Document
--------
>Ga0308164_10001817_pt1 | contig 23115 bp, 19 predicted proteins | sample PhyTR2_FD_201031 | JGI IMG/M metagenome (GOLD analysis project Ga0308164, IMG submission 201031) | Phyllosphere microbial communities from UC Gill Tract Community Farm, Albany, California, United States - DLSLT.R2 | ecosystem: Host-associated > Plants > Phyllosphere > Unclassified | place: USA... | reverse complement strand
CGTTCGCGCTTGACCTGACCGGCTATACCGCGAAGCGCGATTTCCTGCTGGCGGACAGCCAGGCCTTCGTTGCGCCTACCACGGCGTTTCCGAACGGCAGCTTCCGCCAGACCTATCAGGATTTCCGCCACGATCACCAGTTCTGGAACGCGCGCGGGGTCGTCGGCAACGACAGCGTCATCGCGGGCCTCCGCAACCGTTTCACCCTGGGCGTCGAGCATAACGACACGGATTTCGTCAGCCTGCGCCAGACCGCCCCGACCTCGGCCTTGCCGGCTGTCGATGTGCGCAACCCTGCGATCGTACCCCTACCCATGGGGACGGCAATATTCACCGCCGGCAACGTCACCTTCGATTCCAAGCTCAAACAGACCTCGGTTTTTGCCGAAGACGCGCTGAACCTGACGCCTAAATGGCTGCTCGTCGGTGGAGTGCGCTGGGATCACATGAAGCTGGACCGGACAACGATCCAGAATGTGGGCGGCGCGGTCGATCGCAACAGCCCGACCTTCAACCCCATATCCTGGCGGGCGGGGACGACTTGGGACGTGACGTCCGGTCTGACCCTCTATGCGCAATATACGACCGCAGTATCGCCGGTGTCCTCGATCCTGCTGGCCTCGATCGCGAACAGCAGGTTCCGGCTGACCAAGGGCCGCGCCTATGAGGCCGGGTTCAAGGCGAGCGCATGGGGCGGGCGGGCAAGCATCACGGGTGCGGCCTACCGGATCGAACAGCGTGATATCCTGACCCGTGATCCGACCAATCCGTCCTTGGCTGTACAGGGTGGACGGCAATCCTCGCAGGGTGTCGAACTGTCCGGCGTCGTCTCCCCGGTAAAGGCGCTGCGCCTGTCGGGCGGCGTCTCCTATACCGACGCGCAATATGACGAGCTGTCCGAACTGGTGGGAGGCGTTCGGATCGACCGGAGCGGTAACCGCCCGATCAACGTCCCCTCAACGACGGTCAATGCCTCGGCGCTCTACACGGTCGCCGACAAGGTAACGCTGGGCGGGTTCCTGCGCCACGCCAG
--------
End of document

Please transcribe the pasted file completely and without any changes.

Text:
>Ga0308164_10001817_pt1 | contig 23115 bp, 19 predicted proteins | sample PhyTR2_FD_201031 | JGI IMG/M metagenome (GOLD analysis project Ga0308164, IMG submission 201031) | Phyllosphere microbial communities from UC Gill Tract Community Farm, Albany, California, United States - DLSLT.R2 | ecosystem: Host-associated > Plants > Phyllosphere > Unclassified | place: USA... | reverse complement strand
CGTTCGCGCTTGACCTGACCGGCTATACCGCGAAGCGCGATTTCCTGCTGGCGGACAGCCAGGCCTTCGTTGCGCCTACCACGGCGTTTCCGAACGGCAGCTTCCGCCAGACCTATCAGGATTTCCGCCACGATCACCAGTTCTGGAACGCGCGCGGGGTCGTCGGCAACGACAGCGTCATCGCGGGCCTCCGCAACCGTTTCACCCTGGGCGTCGAGCATAACGACACGGATTTCGTCAGCCTGCGCCAGACCGCCCCGACCTCGGCCTTGCCGGCTGTCGATGTGCGCAACCCTGCGATCGTACCCCTACCCATGGGGACGGCAATATTCACCGCCGGCAACGTCACCTTCGATTCCAAGCTCAAACAGACCTCGGTTTTTGCCGAAGACGCGCTGAACCTGACGCCTAAATGGCTGCTCGTCGGTGGAGTGCGCTGGGATCACATGAAGCTGGACCGGACAACGATCCAGAATGTGGGCGGCGCGGTCGATCGCAACAGCCCGACCTTCAACCCCATATCCTGGCGGGCGGGGACGACTTGGGACGTGACGTCCGGTCTGACCCTCTATGCGCAATATACGACCGCAGTATCGCCGGTGTCCTCGATCCTGCTGGCCTCGATCGCGAACAGCAGGTTCCGGCTGACCAAGGGCCGCGCCTATGAGGCCGGGTTCAAGGCGAGCGCATGGGGCGGGCGGGCAAGCATCACGGGTGCGGCCTACCGGATCGAACAGCGTGATATCCTGACCCGTGATCCGACCAATCCGTCCTTGGCTGTACAGGGTGGACGGCAATCCTCGCAGGGTGTCGAACTGTCCGGCGTCGTCTCCCCGGTAAAGGCGCTGCGCCTGTCGGGCGGCGTCTCCTATACCGACGCGCAATATGACGAGCTGTCCGAACTGGTGGGAGGCGTTCGGATCGACCGGAGCGGTAACCGCCCGATCAACGTCCCCTCAACGACGGTCAATGCCTCGGCGCTCTACACGGTCGCCGACAAGGTAACGCTGGGCGGGTTCCTGCGCCACGCCAG